Haiti: Meeting on the Humanitarian Situation under “Any Other Business”
On Monday (23 August), Security Council members will discuss the humanitarian situation in Haiti under “any other business”, after the country was struck by a 7.2 magnitude earthquake on 14 August and tropical storm “Grace” on 16 and 17 August. Mexico, Saint Vincent and the Grenadines and the US requested the meeting. Special Representative and head of the UN Integrated Office in Haiti (BINUH) Helen La Lime and Under-Secretary-General for Humanitarian Affairs Martin Griffiths are the expected briefers.
The earthquake, which was followed by aftershocks in the ensuing days, exceeded in magnitude the 2010 quake, which claimed some 300,000 lives in the Caribbean country. On 18 August, OCHA reported that more than 2,000 people were killed and approximately 10,000 were injured. Both figures are likely to rise, as relief efforts underway are hampered by damage to infrastructure; flooding and rainfall caused by “Grace”; security constraints as gangs control access to main supply roads and urban areas; and roadblocks erected by communities in an attempt to divert aid in their direction.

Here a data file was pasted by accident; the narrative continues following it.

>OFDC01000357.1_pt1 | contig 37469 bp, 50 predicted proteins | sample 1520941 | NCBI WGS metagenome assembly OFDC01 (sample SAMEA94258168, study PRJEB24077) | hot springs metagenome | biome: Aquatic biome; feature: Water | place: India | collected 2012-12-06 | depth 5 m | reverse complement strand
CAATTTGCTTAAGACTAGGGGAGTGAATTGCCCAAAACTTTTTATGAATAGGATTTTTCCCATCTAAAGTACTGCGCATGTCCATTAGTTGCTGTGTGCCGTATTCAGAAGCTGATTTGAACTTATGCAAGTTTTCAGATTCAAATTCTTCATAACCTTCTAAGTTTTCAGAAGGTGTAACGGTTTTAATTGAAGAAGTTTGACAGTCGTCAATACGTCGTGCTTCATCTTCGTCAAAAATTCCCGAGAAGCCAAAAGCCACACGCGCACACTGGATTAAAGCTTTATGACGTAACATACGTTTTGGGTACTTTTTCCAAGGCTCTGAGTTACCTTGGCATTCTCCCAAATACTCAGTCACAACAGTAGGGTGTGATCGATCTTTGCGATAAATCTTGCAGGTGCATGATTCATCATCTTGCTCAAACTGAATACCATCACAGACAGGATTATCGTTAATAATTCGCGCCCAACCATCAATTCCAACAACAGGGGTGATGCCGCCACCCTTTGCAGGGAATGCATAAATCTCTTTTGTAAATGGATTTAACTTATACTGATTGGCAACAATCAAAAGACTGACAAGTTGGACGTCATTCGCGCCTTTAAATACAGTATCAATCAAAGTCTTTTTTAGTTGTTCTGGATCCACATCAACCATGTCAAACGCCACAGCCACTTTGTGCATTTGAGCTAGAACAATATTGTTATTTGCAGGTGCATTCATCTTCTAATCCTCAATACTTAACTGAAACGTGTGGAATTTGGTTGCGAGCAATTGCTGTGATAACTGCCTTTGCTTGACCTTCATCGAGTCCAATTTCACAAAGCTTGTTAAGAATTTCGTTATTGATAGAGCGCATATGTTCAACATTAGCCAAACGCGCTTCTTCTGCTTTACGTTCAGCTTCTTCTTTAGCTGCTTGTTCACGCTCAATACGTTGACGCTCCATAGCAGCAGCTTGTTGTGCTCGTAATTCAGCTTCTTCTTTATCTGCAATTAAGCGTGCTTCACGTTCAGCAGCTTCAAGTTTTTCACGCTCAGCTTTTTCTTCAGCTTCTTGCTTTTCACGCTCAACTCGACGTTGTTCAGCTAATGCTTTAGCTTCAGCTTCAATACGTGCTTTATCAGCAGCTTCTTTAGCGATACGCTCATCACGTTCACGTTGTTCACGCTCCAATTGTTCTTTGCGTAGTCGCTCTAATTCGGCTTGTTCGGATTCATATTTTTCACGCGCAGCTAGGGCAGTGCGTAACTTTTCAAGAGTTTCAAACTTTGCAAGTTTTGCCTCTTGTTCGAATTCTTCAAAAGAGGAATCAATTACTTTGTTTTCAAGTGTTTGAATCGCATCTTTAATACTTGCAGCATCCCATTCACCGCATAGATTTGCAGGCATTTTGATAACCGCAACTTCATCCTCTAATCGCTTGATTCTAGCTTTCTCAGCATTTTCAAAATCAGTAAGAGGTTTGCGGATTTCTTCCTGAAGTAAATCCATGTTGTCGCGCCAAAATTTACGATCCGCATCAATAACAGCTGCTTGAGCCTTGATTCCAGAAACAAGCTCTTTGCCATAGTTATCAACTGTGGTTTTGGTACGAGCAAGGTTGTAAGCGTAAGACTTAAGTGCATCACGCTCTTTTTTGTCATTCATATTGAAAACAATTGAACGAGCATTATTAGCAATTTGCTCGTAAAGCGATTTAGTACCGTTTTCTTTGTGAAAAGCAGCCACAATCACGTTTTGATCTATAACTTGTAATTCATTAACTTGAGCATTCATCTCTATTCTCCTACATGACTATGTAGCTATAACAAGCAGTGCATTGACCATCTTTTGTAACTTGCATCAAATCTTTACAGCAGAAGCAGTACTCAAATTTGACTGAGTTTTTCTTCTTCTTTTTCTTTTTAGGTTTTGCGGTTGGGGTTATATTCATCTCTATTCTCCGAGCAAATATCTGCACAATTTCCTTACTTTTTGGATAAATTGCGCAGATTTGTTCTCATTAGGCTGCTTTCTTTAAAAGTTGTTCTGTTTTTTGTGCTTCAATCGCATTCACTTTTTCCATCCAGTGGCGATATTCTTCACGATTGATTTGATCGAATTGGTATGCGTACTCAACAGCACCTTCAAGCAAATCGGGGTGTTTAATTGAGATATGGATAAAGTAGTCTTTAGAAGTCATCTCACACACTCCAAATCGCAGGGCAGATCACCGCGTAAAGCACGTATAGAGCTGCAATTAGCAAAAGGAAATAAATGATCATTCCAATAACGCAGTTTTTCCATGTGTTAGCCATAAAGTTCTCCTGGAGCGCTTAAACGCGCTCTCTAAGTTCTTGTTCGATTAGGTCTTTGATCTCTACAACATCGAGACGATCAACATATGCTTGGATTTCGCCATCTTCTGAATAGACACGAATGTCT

The epicentre of the earthquake was in the south-western part of the country; the Sud, Nippes and Grand’Anse departments were hardest hit. In those areas, the Haitian Civil Protection General Directorate reported that 137,000 families had been affected, with some 500,000 persons—representing about 40 percent of the population across the three departments—in need of emergency humanitarian assistance. Some 61,000 homes in that region have been destroyed and more than 76,000 damaged. With thousands displaced and rendered homeless, lack of sanitary conditions and access to safe water are causes for concern, especially as they may increase the risk of the spread of infectious diseases. Addressing medical issues may also pose a challenge, as 20 health facilities across the south-western departments have sustained damage and four have been destroyed.
The international community has mobilised support in the past days to assist Haiti in addressing the myriad of new and ongoing humanitarian challenges, including the COVID-19 pandemic, displacement of several thousand persons due to gang violence, and high levels of food insecurity. In a statement issued on 17 August, Secretary-General António Guterres called on all member states to “mobilise efforts to support Haiti in averting a humanitarian disaster” and stated that UN entities on the ground are working with the Haitian government and mobilising resources and personnel. UN Disaster Assessment and Coordination teams have been dispatched, and the UN Central Emergency Response Fund has allocated $8 million to address the most pressing basic needs.
On 19 August, Deputy Secretary-General Amina J. Mohammed travelled to Haiti and engaged with the UN Country Team and civil society representatives to discuss how to best support the crisis response. Mohammed also met with Haitian Prime Minister Ariel Henry, who took office on 21 July.